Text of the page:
Fri., April. 18  Supp. Prob. 19, Supp. Prob. 20  
Supp. Prob. 21  
Wed., April. 23  Supp. Prob. 22, Supp. Prob. 23  
Supp. Prob. 24  
Takehome Test Distributed  Covers Chapters 15, 7  
Fri., Apr. 25  Class Presentations on NP Complete Problems  
Mon., Apr. 28  Class Presentations on NP Complete Problems  
Wed., Apr. 30  Class Presentations on NP Complete Problems  
Takehome Test Due  Covers Chapters 15, 7  
Due Date  Collaboration  Chapter  Problems  Notes 
Definition: The height of a nonempty tree is defined as the number of nodes on the longest path from a leaf of a tree to its root; the height of an empty tree is defined to be 0.
Nodes in a Binary Tree: Suppose a binary tree T has height h. Prove that T contains at least h nodes and at most 2^{h}  1 nodes.
Comments in Java: Java allows two types of comments:
For the purposes of this problem, suppose all characters within a Java program are from the set {/, *, a, b, N}, where N represents the endofline character. (In a real Java program, of course, the characters a, b would be extended to all letters, digits, punctuation, etc., but that seems too extensive for this exercise.)
Consider the alphabet Σ = {0, 1}. For a string s ∈ Σ^{*}, define s^{R} as the reverse of s. That is, the characters in s^{R} are the same as the characters in s, but the characters appear in the reverse order. Is {s s^{R}  ∈ Σ^{*}} a regular language? Give a careful justification for your answer.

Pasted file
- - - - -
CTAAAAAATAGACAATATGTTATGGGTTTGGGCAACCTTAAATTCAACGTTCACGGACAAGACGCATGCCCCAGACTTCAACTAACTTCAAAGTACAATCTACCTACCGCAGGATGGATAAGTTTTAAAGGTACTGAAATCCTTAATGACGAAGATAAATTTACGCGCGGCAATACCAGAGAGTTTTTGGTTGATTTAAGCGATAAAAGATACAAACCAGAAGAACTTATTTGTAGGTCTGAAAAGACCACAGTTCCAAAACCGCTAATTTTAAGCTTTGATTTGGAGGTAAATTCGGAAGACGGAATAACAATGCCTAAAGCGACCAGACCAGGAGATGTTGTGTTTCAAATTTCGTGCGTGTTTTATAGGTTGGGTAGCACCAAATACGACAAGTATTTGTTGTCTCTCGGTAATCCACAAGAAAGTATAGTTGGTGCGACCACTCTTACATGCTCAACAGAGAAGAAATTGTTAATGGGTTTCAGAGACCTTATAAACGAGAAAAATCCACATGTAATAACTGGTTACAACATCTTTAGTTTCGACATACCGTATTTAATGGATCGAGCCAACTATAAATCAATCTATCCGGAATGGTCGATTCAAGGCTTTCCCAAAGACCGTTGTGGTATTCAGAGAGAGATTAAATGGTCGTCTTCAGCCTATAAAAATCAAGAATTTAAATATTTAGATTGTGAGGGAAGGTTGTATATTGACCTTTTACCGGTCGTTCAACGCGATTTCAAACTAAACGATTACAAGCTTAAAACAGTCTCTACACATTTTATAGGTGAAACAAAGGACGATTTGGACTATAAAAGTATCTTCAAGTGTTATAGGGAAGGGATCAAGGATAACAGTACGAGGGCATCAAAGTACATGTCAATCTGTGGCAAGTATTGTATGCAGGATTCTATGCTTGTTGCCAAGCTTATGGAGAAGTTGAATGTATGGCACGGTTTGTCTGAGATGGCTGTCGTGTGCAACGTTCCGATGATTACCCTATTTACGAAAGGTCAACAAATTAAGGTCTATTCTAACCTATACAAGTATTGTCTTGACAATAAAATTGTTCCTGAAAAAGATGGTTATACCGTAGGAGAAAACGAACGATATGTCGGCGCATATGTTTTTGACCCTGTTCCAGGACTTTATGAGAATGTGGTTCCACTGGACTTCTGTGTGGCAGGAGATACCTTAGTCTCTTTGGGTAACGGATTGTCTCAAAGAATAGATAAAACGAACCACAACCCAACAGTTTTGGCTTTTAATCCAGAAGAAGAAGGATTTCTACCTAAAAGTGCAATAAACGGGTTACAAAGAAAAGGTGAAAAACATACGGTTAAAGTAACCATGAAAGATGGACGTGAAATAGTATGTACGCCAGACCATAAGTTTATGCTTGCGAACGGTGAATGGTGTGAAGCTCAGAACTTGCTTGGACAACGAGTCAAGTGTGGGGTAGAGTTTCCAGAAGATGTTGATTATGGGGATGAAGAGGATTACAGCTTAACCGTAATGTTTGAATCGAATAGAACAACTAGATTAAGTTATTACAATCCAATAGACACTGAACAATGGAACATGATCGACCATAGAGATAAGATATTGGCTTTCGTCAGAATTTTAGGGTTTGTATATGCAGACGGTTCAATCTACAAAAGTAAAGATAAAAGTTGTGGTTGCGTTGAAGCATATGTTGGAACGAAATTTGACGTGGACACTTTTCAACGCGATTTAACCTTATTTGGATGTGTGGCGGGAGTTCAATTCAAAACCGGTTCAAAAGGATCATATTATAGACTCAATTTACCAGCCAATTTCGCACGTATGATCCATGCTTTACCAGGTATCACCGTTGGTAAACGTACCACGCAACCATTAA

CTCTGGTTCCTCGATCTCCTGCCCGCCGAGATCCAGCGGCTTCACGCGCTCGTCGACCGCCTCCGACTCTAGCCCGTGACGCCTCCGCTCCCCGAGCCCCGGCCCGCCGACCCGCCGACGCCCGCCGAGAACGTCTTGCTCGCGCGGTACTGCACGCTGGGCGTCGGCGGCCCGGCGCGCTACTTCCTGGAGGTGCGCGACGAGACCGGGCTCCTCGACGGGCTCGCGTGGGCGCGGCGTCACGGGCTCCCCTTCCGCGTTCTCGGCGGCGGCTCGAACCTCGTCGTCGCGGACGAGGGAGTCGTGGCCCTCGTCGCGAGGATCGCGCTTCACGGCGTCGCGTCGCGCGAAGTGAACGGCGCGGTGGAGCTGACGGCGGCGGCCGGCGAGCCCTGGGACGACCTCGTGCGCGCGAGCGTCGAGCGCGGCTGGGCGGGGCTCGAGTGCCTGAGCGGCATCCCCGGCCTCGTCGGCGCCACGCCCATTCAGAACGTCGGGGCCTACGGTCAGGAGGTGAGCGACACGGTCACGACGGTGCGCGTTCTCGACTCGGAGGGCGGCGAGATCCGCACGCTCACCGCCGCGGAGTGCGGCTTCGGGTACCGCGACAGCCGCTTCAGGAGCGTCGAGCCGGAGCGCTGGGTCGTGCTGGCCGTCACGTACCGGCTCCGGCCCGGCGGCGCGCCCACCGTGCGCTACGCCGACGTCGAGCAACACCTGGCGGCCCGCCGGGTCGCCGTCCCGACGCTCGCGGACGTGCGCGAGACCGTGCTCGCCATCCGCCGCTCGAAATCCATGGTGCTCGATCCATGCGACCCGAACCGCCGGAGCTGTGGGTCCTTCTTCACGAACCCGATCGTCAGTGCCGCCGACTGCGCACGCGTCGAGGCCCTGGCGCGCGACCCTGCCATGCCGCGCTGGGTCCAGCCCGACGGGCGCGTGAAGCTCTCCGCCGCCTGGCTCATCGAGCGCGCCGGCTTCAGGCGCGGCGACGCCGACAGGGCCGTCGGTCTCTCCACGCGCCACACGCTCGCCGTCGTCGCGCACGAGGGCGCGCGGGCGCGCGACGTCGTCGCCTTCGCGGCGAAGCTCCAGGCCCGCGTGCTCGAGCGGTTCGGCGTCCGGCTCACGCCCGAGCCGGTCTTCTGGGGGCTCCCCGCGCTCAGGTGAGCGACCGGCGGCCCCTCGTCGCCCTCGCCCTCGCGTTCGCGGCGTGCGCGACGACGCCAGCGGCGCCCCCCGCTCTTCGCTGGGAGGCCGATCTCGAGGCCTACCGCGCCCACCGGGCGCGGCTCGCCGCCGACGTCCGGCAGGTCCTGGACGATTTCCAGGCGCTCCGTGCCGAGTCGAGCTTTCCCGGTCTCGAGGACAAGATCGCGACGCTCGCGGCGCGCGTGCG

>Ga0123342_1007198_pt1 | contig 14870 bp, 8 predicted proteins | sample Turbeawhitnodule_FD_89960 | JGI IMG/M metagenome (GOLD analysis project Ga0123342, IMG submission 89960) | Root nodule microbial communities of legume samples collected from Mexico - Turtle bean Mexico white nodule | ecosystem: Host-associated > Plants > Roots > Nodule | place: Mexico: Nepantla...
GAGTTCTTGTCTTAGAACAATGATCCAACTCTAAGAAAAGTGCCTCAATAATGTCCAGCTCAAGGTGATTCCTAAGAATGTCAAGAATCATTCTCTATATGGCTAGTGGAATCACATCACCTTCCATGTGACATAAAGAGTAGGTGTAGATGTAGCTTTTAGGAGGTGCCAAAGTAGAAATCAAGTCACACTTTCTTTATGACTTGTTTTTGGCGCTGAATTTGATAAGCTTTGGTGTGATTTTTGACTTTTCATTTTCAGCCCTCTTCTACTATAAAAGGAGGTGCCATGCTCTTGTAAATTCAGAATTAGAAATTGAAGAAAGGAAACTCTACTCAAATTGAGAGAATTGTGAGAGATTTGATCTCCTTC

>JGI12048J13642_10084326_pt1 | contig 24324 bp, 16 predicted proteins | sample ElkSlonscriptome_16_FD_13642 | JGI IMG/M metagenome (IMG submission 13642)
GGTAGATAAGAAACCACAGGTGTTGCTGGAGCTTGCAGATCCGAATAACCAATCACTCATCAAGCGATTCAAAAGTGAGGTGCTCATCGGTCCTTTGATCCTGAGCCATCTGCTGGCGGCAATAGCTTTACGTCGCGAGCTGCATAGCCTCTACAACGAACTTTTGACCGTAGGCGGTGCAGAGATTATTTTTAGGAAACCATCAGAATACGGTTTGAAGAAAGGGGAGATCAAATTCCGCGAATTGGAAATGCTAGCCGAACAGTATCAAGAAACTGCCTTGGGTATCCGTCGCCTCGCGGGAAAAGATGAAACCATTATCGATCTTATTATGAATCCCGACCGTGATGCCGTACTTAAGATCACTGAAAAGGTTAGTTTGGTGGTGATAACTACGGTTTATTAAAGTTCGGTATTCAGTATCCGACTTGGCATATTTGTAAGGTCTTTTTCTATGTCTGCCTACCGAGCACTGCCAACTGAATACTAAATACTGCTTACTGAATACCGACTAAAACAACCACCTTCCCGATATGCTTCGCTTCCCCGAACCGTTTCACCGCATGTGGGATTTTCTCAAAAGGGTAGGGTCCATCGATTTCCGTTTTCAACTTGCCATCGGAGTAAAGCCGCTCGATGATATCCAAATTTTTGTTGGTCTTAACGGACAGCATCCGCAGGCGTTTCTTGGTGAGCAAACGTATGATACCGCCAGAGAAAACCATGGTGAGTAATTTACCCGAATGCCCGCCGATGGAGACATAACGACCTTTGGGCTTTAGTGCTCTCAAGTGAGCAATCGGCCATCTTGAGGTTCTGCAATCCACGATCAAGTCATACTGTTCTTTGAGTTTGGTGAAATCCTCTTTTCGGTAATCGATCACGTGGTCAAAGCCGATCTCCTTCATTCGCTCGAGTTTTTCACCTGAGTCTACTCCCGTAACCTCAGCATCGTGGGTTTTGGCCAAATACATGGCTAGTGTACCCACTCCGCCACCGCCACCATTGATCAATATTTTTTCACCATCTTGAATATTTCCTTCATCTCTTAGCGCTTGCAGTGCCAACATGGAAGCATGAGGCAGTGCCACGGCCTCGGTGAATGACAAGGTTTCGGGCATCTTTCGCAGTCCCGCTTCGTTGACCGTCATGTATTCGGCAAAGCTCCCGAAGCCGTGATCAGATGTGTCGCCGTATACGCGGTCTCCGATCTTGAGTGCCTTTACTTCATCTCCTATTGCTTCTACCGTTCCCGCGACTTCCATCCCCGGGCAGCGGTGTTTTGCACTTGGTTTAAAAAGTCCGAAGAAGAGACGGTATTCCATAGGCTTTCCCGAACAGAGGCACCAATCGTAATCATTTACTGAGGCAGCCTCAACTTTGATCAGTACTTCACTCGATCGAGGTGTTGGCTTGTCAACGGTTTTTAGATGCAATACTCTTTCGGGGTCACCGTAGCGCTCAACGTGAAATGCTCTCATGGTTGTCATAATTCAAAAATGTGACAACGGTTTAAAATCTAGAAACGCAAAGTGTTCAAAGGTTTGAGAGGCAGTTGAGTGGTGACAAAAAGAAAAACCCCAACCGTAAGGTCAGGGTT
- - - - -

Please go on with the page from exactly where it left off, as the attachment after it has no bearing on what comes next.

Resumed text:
Strings with complementary numbers of a's, b's, and a's: Working with the alphabet Σ = {a, b}, consider the language M that contains all strings over Σ of the form a^{n}b^{n}a^{n}, where n is any nonnegative integer.
Determine whether or not M is a contextfree language.
Strings with twice the number of a's than b's: Working with the alphabet Σ = {a, b}, consider the language L that contains all strings over Σ for which the number of a's is exactly twice the number of b's .
Determine whether or not L is a contextfree language.
if Statements in Pascal: Suppose the symbols Booleanexpression and statement have been defined for the Pascal language through a contextfree grammar. Then, the Pascal Standard specifies the following contextfree grammar for "if" statements:
ifstatement → "if" Booleanexpression "then" statement  "if" Booleanexpression "then" statement elsepart elsepart → "else" statement